While we rest and recover our weary bodies and minds from a long day during night sleep, our eyes are actually not as relaxed as our general appearance during sleep would suggest, with regular periods of rapid eye movement characterizing a vital element of the stages of sleep, having a close association with the vivid dreams we experience as we drift off.
What is REM sleep and when does it occur?
It is likely that if you were to wake someone in the morning that you would catch them in a stage of REM sleep, which generally follows a lengthy initial period of non-REM sleep, entailing a series of rapid eye movements that can be seen partly through the eye lids by the random movements seemingly occurring beneath them. A person in this stage would show rapid readings of electrical activity (EEG), but muscle tone would be extremely relaxed in contrast, forming an essentially blissful bodily state.
REM sleep occurs in the average adult person around four or five times per night based on a regular night’s sleep of between 7 and 8 hours, of which 90-120 minutes will be taken up by the REM stage.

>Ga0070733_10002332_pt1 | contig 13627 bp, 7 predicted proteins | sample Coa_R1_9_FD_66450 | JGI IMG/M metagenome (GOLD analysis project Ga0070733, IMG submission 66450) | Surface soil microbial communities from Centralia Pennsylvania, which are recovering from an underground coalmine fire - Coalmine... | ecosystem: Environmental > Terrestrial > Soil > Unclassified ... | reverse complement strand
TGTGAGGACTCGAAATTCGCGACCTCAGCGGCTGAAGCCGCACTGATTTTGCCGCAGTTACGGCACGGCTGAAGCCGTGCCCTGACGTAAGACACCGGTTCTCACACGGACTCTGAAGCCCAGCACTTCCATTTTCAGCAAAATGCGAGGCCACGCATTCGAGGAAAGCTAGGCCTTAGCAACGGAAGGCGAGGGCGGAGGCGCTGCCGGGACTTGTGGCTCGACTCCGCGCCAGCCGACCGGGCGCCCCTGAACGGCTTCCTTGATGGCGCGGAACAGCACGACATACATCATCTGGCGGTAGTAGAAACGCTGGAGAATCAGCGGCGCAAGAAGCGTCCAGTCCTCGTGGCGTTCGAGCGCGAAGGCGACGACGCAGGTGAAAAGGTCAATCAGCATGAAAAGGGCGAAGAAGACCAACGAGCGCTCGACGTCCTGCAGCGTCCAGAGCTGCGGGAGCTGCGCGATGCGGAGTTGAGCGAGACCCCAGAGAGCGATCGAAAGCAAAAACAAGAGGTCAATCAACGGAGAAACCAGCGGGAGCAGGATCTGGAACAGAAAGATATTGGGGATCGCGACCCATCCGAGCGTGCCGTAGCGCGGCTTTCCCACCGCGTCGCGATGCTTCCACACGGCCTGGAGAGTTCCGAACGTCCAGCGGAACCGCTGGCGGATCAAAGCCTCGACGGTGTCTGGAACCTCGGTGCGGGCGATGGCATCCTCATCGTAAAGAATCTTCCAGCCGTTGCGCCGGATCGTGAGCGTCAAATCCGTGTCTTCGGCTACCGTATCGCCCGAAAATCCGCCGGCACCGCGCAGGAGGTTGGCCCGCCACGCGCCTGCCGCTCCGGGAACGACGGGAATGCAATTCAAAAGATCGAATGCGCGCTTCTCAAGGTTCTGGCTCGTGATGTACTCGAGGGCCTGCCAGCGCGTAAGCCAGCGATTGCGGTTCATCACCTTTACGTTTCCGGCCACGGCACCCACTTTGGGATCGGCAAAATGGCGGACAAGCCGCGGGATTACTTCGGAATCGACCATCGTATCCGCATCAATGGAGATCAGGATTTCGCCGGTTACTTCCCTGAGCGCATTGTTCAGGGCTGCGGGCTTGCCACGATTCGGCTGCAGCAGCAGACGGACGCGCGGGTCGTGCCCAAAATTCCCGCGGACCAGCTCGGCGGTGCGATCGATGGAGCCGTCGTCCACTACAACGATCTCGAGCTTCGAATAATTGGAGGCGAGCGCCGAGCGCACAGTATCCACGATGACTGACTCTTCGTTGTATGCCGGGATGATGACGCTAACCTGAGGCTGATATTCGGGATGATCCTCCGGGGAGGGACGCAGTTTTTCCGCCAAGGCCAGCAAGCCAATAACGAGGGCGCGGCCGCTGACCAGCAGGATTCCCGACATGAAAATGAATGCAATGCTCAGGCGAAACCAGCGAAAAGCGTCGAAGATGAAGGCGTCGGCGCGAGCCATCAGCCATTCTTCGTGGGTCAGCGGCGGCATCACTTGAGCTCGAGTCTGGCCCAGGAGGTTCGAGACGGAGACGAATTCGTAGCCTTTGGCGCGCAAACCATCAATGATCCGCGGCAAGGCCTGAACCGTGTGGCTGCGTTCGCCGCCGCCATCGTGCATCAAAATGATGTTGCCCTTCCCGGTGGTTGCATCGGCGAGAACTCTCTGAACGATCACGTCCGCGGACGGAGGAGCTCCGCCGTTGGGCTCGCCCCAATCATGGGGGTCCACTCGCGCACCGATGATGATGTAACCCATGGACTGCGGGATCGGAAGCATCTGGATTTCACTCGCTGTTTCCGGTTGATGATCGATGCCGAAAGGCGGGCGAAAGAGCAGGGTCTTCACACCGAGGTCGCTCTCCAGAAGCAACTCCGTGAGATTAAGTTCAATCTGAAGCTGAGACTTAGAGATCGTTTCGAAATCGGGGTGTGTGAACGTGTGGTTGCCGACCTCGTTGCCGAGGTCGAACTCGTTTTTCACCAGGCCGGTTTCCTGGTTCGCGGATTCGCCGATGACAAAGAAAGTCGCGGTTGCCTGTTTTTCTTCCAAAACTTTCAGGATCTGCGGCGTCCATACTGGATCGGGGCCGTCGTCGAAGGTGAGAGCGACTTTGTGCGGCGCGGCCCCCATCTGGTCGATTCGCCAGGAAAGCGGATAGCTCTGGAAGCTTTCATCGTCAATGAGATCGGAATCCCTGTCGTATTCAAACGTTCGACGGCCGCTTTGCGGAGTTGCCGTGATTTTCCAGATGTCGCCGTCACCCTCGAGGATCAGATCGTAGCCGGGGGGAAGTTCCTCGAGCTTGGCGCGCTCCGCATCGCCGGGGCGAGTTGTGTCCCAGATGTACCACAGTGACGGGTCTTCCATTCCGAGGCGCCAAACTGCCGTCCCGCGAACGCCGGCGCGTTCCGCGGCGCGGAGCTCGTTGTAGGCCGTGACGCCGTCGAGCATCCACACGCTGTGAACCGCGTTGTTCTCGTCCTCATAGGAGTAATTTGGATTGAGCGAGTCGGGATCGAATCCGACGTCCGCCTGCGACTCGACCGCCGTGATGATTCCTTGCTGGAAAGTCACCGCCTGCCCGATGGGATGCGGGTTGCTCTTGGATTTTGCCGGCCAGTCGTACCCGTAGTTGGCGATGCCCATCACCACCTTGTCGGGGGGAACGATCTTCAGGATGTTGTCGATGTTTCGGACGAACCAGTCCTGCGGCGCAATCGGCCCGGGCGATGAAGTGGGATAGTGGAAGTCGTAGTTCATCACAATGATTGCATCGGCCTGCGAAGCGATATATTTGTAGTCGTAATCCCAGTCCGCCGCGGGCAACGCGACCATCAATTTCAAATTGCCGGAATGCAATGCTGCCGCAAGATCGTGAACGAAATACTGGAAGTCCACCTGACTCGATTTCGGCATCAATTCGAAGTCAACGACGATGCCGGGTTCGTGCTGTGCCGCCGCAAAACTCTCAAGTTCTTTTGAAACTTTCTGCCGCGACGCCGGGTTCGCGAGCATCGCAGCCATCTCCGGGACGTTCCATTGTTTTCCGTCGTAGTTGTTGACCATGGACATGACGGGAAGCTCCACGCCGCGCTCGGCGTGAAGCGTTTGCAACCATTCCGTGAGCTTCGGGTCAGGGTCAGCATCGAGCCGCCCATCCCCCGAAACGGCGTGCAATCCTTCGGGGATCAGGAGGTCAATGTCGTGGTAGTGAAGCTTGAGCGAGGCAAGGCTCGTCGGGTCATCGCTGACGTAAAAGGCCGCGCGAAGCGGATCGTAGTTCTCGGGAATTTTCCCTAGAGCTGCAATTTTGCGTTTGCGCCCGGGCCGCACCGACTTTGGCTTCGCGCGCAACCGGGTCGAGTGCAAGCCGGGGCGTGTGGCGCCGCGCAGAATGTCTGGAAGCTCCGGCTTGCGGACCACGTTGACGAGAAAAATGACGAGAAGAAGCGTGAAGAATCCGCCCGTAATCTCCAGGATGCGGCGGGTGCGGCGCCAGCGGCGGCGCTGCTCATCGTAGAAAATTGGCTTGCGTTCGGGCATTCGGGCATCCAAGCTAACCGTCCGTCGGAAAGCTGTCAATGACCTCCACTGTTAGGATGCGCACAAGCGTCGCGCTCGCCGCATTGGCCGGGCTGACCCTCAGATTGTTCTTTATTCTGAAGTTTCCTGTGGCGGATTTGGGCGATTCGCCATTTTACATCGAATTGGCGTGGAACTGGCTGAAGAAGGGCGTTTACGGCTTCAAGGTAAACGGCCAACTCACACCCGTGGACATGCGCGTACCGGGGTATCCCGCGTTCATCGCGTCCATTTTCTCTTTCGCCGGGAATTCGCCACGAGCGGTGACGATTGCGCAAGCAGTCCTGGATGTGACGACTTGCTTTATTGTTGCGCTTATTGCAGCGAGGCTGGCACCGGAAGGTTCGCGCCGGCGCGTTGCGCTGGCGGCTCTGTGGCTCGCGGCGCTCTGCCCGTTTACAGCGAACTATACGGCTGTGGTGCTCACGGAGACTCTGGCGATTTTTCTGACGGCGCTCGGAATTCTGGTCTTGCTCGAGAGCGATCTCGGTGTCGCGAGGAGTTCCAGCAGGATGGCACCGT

This amount varies hugely throughout certain stages of life, as a baby can spend up to 80% of their total period of sleep in an REM based state, while an elderly person would naturally require much less, proven through several studies indicating that REM sleep is crucial to normal learning development in young children. It is thought that if you are taught a new skill or learn new information during the day, it is vital that REM sleep is experienced that night, as opposed to only non-REM sleep, to ensure recall the next day.
What is the reason for the rapid eye movements?
Dreams have been discovered to occur almost always during the REM stage of sleep, with the eye movements in all directions representative of the person ‘looking’ at the projected dreams images created by the brain. For example, scoring an imaginary goal in a dream state would be reflected by a fast movement of the eye looking downwards from the illusion of a ball, then upwards towards the goalposts.
The malfunction of the temporary numbing or paralysis effect on the muscles induced by REM sleep is prevalent in the REM behavior sleep disorder, whereby full limb movement occurs during the stage where dreaming and recollection of dreams is considered mostly takes place.
This leads to potentially dangerous situations whereby sufferers of the disorder physically act out motions in their dreams unconsciously, which can range from harmless twitches to more violent actions, leading to several cases of partner injury for whoever shares the bed with those afflicted with the condition, although thankfully the disorder is highly treatable.
[box type=”info”]Amy blogs about eye health for Direct Sight, industry leaders in glasses online.[/box]